Nikon D750, Sigma 50-500mm / f4.5-6.3 APO DG HSM, tripod, gimbal head, DX-crop mode

A Painted Turtle is a great subject to practice wildlife shooting or to test new equipment, like I do right now with the new Nikon D750. If the turtles move, they move slowly (with one exception I will talk about in a minute), or they don’t move at all. The yellow lines on its head provide good contrast to lock on focus, which is important for a sharp image. And as a bonus, the turtles are always good for a unique gesture. The first one was not my sharpest shot of this critter but the gesture with the open mouth makes all the difference for me. It looks like the turtle is yawning, but what you don’t see in the first photo is a second turtle, just climbing up the log on the other end. Well, the meet and and greet on the log went well and after some butt sniffing (yes they do that like dogs!) both finally ended up taking a sun bath together.

You may think taking these shot is much easier than photograph a bird at the same distance, but this is not true. If the Painted Turtle senses danger, because you walk right up to them, they will drop into the water as fast as a bird will take off. The good thing is, most of the time, especially when the sun is shining, they will climb back up on the log again after a few minutes. The short break while they are in the water allows to establish a good shooting position near the log. If you are carefully and make your own moves as slow as a turtle  ;-) , they may accept your presence and you get a second chance to make the click.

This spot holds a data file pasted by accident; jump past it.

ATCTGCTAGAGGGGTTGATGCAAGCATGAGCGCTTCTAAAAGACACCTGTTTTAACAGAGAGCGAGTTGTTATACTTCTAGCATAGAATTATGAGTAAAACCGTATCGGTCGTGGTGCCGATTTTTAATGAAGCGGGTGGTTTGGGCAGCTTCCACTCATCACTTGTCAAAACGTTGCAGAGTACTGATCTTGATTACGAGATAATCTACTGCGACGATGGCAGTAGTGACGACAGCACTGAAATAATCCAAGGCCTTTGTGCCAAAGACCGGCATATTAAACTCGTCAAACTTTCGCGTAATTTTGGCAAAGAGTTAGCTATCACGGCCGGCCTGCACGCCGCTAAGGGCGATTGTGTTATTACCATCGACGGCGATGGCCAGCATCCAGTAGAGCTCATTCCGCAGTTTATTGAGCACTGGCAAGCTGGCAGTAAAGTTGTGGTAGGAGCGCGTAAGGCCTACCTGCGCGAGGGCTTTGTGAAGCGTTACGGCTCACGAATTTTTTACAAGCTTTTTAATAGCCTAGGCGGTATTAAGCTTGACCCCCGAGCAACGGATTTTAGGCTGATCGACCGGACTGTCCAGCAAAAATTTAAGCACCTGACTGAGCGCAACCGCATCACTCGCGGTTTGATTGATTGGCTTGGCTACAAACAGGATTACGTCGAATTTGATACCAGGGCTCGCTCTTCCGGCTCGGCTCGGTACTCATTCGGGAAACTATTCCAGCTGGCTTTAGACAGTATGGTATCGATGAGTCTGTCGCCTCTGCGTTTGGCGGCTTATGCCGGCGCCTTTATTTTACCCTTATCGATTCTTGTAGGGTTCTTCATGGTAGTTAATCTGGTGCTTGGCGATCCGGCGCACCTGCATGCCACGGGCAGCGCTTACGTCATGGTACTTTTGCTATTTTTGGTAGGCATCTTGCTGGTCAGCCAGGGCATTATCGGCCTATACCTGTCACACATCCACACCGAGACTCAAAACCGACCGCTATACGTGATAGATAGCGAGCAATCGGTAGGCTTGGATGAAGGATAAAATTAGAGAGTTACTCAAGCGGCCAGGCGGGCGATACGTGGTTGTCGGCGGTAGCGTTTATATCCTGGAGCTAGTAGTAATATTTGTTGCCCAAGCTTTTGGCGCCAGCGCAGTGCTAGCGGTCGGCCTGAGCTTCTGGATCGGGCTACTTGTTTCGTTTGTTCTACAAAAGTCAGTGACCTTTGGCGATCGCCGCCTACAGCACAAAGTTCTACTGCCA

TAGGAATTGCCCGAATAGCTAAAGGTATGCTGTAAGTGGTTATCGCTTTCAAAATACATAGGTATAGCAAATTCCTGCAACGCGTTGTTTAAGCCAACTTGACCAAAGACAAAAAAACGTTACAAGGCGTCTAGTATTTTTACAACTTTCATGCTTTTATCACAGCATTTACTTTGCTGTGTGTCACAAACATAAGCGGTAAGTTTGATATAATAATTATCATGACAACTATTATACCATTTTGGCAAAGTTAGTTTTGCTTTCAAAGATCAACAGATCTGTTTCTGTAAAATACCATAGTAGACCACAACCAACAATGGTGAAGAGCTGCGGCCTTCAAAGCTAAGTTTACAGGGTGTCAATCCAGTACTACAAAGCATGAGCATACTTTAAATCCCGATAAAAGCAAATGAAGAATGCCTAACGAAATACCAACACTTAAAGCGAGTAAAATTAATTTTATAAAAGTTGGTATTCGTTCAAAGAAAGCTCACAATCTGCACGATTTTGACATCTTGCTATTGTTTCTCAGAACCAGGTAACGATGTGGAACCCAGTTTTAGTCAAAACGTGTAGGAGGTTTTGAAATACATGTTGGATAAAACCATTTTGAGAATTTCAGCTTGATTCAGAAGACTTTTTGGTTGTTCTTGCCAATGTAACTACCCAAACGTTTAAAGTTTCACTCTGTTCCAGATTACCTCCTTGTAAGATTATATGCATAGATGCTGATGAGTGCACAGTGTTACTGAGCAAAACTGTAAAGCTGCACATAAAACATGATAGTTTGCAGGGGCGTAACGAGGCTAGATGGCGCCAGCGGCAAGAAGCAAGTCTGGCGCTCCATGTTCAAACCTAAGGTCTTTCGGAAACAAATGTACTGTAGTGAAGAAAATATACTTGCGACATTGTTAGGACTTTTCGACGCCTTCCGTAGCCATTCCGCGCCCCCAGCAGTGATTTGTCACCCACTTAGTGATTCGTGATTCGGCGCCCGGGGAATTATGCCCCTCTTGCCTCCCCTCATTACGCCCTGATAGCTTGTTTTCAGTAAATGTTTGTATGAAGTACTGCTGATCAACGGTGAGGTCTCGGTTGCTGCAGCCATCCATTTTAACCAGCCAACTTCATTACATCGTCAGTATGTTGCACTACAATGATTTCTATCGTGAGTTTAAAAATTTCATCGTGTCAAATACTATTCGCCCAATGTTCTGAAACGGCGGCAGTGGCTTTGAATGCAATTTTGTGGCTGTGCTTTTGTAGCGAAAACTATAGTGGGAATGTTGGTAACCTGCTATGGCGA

Nikon D750, Sigma 50-500mm / f4.5-6.3 APO DG HSM, tripod, gimbal head, FX-mode

I switched back and forth between FX and DX crop mode on the D750 while shooting the action as just described. Full frame (FX mode) served very well to make the images with both turtles on the log. For isolating the turtle on the left, like in the first image, I used the DX crop mode. Back in the days of shooting slides on film, rule #1 for having a keeper was ‘Get it right in camera’. I enjoy photography as a form of art and as a craft. Get it right in camera is part of the craft.